Contractor’s Corner: Cosmic Solar

It’s no secret that utilities are struggling in California right now. With wildfires increasing in intensity every year, more utilities have to turn off the power to save their grids. It is forcing even more people to consider solar and storage to create their own microgrids to keep emergency services online.

So it’s not particularly surprising that state-owned investor-owned utilities are making that age-old claim that solar customers aren’t paying enough to maintain the power grid. The California Public Utilities Commission (CPUC) is now considering a monthly fee for solar energy customers, and solar advocates have joined the utilities’ attempt to “undermine consumer choice.”

It leaves installers fun Cosmic solar energy in a precarious position. In this episode of the Contractor’s Corner podcast, Solar Power World Editor-in-Chief Kelly Pickerel talks to Cosmic co-owners Bahram and Judith Shadzi about how they “Red California SolarAnd diversifiable into roofing and maintenance services to ensure the 13-year-old business stays afloat in the worst case scenario.

Part of the interview is below, but make sure to listen to the full podcast for even more insight, including how the Shadzis’ solar-powered home has encouraged customer confidence in the product and how the education of customers has evolved over the past decade.

Find the Contractor’s Corner podcast on your favorite podcast app.

How did Cosmic Solar originate?

Judith: Bahram was offered a job in San Diego, so we ended up here. We saw solar information coming in the post and I said, ‘Here’s what to do. This is your job. ‘I studied consumer economics, so I think that helped us on the consumer side with customer service. We started 13 years ago and at that time there were already 10 strong solar companies in San Diego. We would go to the fairs on the fair grounds and there would be so many solar companies there. We live in a smaller town so we decided it would be better to be a big fish in a small pond than a small fish in a big pond. I had just finished teaching and people needed to learn more about solar energy, so we started taking classes in the library. We advertised in the newspaper and we started to have about 30 people. That year we started our first sun lanes. Then we slowly started to grow. We started in our boarding house office and now have three warehouses and a large office with about 28 employees.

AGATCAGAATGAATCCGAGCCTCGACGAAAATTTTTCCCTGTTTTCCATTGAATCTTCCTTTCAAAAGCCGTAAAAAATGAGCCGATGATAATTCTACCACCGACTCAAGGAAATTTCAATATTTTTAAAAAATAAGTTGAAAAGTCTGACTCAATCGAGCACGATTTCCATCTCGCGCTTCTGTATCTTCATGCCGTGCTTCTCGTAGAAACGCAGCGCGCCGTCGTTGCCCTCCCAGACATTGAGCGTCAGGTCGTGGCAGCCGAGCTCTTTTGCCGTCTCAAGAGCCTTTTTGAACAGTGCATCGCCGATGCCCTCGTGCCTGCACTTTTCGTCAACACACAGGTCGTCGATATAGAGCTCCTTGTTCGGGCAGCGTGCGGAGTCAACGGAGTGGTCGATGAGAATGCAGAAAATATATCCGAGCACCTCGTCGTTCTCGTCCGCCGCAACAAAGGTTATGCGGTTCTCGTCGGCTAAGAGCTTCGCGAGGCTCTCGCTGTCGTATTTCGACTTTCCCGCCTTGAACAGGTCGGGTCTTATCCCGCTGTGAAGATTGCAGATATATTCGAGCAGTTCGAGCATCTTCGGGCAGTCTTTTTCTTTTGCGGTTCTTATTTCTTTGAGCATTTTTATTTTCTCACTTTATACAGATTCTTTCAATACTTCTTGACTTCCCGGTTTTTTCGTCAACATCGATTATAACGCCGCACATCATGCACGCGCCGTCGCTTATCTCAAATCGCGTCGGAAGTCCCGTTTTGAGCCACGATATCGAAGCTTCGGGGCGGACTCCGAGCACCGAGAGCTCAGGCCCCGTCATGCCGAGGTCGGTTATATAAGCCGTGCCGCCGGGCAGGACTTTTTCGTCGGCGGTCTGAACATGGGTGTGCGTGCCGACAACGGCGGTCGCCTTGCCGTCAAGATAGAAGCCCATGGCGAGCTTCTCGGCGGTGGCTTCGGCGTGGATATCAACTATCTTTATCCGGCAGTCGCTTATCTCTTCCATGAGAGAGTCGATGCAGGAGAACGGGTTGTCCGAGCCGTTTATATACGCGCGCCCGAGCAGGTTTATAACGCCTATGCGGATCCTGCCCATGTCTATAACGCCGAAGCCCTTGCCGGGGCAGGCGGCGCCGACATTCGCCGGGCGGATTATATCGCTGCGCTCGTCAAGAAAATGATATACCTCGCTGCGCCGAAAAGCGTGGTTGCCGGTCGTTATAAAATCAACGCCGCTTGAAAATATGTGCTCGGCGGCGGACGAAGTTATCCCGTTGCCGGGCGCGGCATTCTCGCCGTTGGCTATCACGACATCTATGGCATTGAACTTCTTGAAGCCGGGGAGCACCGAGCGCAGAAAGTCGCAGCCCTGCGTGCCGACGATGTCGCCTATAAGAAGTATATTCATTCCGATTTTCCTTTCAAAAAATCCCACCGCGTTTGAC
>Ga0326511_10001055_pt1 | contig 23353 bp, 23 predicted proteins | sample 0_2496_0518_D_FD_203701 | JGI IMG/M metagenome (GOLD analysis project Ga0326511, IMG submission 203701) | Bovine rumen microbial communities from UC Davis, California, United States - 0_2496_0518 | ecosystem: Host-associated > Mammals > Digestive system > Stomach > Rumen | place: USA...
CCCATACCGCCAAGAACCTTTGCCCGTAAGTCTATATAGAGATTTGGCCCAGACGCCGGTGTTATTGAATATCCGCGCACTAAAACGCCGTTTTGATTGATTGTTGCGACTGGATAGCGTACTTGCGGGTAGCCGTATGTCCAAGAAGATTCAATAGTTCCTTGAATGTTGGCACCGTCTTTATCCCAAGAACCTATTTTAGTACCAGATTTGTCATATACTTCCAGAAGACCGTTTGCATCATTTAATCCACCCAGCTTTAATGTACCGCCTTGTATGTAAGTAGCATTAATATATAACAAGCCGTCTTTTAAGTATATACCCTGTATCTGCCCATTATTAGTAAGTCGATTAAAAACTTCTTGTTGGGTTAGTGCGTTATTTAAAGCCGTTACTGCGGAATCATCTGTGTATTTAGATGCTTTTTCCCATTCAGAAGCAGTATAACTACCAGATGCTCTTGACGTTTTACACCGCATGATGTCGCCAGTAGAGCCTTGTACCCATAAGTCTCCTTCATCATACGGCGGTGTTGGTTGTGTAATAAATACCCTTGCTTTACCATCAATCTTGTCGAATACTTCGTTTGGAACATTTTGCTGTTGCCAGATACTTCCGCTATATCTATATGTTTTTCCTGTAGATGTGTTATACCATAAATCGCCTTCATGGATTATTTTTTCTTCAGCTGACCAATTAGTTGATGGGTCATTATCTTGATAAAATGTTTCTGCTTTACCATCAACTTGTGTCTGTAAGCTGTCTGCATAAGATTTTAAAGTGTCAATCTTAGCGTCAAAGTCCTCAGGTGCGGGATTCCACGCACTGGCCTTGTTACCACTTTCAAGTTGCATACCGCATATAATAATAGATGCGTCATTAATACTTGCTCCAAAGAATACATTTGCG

What is currently affecting your customer backlog?

Bahram: So many customers are waiting [for batteries]. We live in a fire zone, so the electricity companies cut off the power to protect their systems. So our customers are very concerned about this, and the battery has received a lot of attention, but we are struggling to get supplies. We have maybe 45 to 50 customers currently waiting for different types of batteries.

The licensing process is getting very cumbersome in California right now. It sometimes takes three to four months to get a permit. Sometimes we have all the equipment and everything ready, but we do not have a permit. Sometimes we have the permit and we don’t have the materials. There are many challenges. That has a lot to do with COVID. A lot of [permitting] people work from home so it has slowed down. Last year, we were able to get a rooftop permit in one or two days, and a ground mount in maybe a week. But now rooftop living probably takes a month and ground-mounted systems lasts three to four months. Lots of customers are waiting, but we just can’t do anything until we get the permits.

How do you encourage people to leave reviews for your services?

Bahram: When we’re done with a client, we have what we call the ‘closing process’, so we usually send one of our technical reps with the data. We turn it on and go through this process with them. We also offer a warranty package with all the information about their system – the single line drawings, the permits. We ask them if they are satisfied with our service to refer us to their friends and neighbors and rate us as well. We just ask, and sometimes they do and sometimes they don’t. We don’t really push people. We just ask politely and we hope they will. Most of our customers answer that they are satisfied and that they are happy to do it. I would say 90% of our business is just word of mouth.

Comments are closed.